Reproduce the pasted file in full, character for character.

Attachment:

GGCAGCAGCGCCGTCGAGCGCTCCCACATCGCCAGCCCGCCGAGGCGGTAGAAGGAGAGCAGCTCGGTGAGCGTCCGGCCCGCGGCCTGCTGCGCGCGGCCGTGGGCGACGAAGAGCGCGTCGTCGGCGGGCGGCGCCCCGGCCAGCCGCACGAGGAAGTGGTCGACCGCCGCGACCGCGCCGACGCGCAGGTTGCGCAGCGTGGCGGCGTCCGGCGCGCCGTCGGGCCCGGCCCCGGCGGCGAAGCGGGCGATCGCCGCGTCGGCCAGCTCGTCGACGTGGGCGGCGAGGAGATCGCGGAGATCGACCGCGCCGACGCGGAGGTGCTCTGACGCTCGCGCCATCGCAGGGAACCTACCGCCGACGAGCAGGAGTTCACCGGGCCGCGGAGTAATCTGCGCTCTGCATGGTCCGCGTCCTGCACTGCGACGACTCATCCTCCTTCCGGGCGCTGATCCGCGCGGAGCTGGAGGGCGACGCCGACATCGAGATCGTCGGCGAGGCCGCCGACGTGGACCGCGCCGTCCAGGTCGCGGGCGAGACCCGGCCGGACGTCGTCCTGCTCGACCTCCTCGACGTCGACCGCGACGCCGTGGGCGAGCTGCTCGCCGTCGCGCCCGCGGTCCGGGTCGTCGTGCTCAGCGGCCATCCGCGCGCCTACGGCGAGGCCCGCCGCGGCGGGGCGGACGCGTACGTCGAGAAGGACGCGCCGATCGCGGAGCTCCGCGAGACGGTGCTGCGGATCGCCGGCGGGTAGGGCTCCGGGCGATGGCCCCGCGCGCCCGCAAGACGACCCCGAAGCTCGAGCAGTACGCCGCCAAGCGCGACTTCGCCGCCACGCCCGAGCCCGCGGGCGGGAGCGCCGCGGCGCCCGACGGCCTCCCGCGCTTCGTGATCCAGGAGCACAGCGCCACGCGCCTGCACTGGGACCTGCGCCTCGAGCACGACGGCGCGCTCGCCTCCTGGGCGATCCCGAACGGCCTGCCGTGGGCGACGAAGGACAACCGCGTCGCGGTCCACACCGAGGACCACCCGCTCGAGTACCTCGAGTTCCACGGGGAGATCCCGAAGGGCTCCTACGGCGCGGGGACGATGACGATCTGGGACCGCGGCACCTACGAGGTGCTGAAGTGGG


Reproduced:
GGCAGCAGCGCCGTCGAGCGCTCCCACATCGCCAGCCCGCCGAGGCGGTAGAAGGAGAGCAGCTCGGTGAGCGTCCGGCCCGCGGCCTGCTGCGCGCGGCCGTGGGCGACGAAGAGCGCGTCGTCGGCGGGCGGCGCCCCGGCCAGCCGCACGAGGAAGTGGTCGACCGCCGCGACCGCGCCGACGCGCAGGTTGCGCAGCGTGGCGGCGTCCGGCGCGCCGTCGGGCCCGGCCCCGGCGGCGAAGCGGGCGATCGCCGCGTCGGCCAGCTCGTCGACGTGGGCGGCGAGGAGATCGCGGAGATCGACCGCGCCGACGCGGAGGTGCTCTGACGCTCGCGCCATCGCAGGGAACCTACCGCCGACGAGCAGGAGTTCACCGGGCCGCGGAGTAATCTGCGCTCTGCATGGTCCGCGTCCTGCACTGCGACGACTCATCCTCCTTCCGGGCGCTGATCCGCGCGGAGCTGGAGGGCGACGCCGACATCGAGATCGTCGGCGAGGCCGCCGACGTGGACCGCGCCGTCCAGGTCGCGGGCGAGACCCGGCCGGACGTCGTCCTGCTCGACCTCCTCGACGTCGACCGCGACGCCGTGGGCGAGCTGCTCGCCGTCGCGCCCGCGGTCCGGGTCGTCGTGCTCAGCGGCCATCCGCGCGCCTACGGCGAGGCCCGCCGCGGCGGGGCGGACGCGTACGTCGAGAAGGACGCGCCGATCGCGGAGCTCCGCGAGACGGTGCTGCGGATCGCCGGCGGGTAGGGCTCCGGGCGATGGCCCCGCGCGCCCGCAAGACGACCCCGAAGCTCGAGCAGTACGCCGCCAAGCGCGACTTCGCCGCCACGCCCGAGCCCGCGGGCGGGAGCGCCGCGGCGCCCGACGGCCTCCCGCGCTTCGTGATCCAGGAGCACAGCGCCACGCGCCTGCACTGGGACCTGCGCCTCGAGCACGACGGCGCGCTCGCCTCCTGGGCGATCCCGAACGGCCTGCCGTGGGCGACGAAGGACAACCGCGTCGCGGTCCACACCGAGGACCACCCGCTCGAGTACCTCGAGTTCCACGGGGAGATCCCGAAGGGCTCCTACGGCGCGGGGACGATGACGATCTGGGACCGCGGCACCTACGAGGTGCTGAAGTGGG